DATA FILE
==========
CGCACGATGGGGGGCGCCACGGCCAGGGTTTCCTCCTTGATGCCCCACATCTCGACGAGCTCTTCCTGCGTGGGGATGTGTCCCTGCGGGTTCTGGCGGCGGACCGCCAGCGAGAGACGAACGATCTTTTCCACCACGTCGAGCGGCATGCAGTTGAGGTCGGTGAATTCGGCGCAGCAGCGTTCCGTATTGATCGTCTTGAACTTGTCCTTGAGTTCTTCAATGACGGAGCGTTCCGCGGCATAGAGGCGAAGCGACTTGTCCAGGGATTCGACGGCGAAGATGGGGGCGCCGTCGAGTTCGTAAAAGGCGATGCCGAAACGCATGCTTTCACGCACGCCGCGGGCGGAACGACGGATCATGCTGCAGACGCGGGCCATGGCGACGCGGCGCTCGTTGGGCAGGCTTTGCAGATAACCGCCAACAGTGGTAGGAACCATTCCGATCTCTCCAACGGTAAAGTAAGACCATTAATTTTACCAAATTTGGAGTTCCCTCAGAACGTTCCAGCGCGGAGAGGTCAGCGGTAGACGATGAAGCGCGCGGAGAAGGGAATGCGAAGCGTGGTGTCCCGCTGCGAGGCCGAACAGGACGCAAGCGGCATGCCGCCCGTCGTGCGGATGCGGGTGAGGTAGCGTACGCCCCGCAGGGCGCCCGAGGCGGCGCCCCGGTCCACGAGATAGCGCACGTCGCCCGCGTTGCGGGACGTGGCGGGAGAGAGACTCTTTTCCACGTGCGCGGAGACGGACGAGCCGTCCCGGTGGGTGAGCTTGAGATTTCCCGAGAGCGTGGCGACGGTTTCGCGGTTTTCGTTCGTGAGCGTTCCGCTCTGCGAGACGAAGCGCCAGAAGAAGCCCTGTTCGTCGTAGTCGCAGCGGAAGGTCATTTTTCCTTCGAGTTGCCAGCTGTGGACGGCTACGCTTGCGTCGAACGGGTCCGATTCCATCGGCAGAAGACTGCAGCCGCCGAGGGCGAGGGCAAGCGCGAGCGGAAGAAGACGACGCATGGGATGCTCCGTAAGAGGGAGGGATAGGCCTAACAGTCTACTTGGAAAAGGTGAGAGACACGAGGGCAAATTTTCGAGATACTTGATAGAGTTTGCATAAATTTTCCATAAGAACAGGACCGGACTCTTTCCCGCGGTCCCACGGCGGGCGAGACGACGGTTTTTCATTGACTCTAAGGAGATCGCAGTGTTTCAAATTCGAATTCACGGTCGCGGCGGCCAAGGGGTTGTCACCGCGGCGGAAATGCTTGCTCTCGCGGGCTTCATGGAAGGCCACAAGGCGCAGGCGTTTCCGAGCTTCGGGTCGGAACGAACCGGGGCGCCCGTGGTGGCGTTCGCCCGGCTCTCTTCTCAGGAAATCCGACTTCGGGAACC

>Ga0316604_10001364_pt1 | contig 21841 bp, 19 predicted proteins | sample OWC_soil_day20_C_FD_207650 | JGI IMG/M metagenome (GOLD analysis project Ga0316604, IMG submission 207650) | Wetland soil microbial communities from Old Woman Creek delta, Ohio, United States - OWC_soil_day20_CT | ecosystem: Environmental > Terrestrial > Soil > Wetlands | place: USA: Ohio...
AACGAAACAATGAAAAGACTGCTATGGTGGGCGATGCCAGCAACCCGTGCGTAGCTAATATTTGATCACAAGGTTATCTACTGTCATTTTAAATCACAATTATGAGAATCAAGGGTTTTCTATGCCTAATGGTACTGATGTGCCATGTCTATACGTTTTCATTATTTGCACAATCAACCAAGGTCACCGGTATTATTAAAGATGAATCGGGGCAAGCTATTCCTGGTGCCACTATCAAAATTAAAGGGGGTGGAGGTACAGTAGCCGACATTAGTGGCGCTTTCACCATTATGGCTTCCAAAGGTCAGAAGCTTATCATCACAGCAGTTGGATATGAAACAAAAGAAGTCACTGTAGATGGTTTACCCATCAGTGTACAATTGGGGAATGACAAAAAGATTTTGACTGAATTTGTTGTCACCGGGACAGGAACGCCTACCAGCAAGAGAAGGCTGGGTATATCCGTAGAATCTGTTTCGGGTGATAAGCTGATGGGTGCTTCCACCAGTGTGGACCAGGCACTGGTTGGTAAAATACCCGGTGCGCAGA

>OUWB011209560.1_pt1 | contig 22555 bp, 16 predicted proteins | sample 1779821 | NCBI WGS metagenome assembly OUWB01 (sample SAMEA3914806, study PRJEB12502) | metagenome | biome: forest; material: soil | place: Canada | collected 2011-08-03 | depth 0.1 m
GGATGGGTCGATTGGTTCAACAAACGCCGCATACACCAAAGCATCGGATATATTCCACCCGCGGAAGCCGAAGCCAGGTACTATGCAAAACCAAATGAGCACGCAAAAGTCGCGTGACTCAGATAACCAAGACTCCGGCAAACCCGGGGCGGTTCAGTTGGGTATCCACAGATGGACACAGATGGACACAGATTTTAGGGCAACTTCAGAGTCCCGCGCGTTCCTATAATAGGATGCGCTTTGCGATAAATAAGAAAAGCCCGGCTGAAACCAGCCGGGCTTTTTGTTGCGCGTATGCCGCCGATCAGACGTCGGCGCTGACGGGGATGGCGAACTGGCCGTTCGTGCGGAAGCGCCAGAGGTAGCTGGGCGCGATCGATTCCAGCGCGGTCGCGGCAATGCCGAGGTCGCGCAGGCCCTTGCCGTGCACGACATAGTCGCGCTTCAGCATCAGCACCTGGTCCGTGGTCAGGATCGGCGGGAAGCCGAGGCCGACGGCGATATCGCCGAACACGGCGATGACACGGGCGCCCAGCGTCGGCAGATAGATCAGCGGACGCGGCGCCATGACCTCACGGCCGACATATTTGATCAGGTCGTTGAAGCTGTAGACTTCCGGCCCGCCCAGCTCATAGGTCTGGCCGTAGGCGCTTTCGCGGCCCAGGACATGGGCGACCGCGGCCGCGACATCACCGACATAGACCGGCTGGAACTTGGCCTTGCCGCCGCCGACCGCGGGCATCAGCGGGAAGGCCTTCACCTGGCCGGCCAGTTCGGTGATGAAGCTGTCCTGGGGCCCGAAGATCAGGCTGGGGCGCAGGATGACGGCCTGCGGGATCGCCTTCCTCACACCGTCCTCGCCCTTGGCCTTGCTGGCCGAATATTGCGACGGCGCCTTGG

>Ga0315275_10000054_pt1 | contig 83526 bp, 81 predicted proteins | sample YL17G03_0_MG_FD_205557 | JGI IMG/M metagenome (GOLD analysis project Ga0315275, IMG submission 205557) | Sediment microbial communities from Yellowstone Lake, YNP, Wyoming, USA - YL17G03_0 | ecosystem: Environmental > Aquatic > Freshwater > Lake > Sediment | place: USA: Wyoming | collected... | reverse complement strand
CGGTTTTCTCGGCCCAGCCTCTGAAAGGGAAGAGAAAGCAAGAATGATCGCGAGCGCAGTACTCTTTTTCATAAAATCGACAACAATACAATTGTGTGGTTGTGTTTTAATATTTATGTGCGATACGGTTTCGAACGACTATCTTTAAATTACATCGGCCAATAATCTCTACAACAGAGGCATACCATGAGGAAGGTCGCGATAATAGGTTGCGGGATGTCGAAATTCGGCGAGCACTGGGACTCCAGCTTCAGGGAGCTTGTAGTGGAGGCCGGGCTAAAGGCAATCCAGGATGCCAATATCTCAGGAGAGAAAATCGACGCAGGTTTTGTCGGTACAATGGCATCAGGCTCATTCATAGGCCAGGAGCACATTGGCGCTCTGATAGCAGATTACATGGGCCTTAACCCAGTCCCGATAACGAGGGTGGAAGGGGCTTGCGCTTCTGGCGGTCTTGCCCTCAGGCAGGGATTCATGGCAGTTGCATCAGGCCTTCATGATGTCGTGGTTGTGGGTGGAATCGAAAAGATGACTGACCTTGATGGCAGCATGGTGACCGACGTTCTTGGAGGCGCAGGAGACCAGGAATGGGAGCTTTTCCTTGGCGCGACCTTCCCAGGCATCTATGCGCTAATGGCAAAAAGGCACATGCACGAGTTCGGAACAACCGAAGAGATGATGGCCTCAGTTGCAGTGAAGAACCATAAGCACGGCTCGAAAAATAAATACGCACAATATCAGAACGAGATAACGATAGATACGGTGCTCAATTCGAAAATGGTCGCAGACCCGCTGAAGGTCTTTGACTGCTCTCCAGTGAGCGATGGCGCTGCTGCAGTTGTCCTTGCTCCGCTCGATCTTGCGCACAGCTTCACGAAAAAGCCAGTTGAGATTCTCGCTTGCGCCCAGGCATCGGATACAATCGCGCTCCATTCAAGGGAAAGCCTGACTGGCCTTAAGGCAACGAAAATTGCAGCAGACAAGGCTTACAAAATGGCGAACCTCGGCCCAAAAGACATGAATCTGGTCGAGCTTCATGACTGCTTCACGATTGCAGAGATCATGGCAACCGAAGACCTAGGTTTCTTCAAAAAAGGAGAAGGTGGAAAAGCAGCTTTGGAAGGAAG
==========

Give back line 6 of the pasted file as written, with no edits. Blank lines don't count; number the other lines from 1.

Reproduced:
>Ga0315275_10000054_pt1 | contig 83526 bp, 81 predicted proteins | sample YL17G03_0_MG_FD_205557 | JGI IMG/M metagenome (GOLD analysis project Ga0315275, IMG submission 205557) | Sediment microbial communities from Yellowstone Lake, YNP, Wyoming, USA - YL17G03_0 | ecosystem: Environmental > Aquatic > Freshwater > Lake > Sediment | place: USA: Wyoming | collected... | reverse complement strand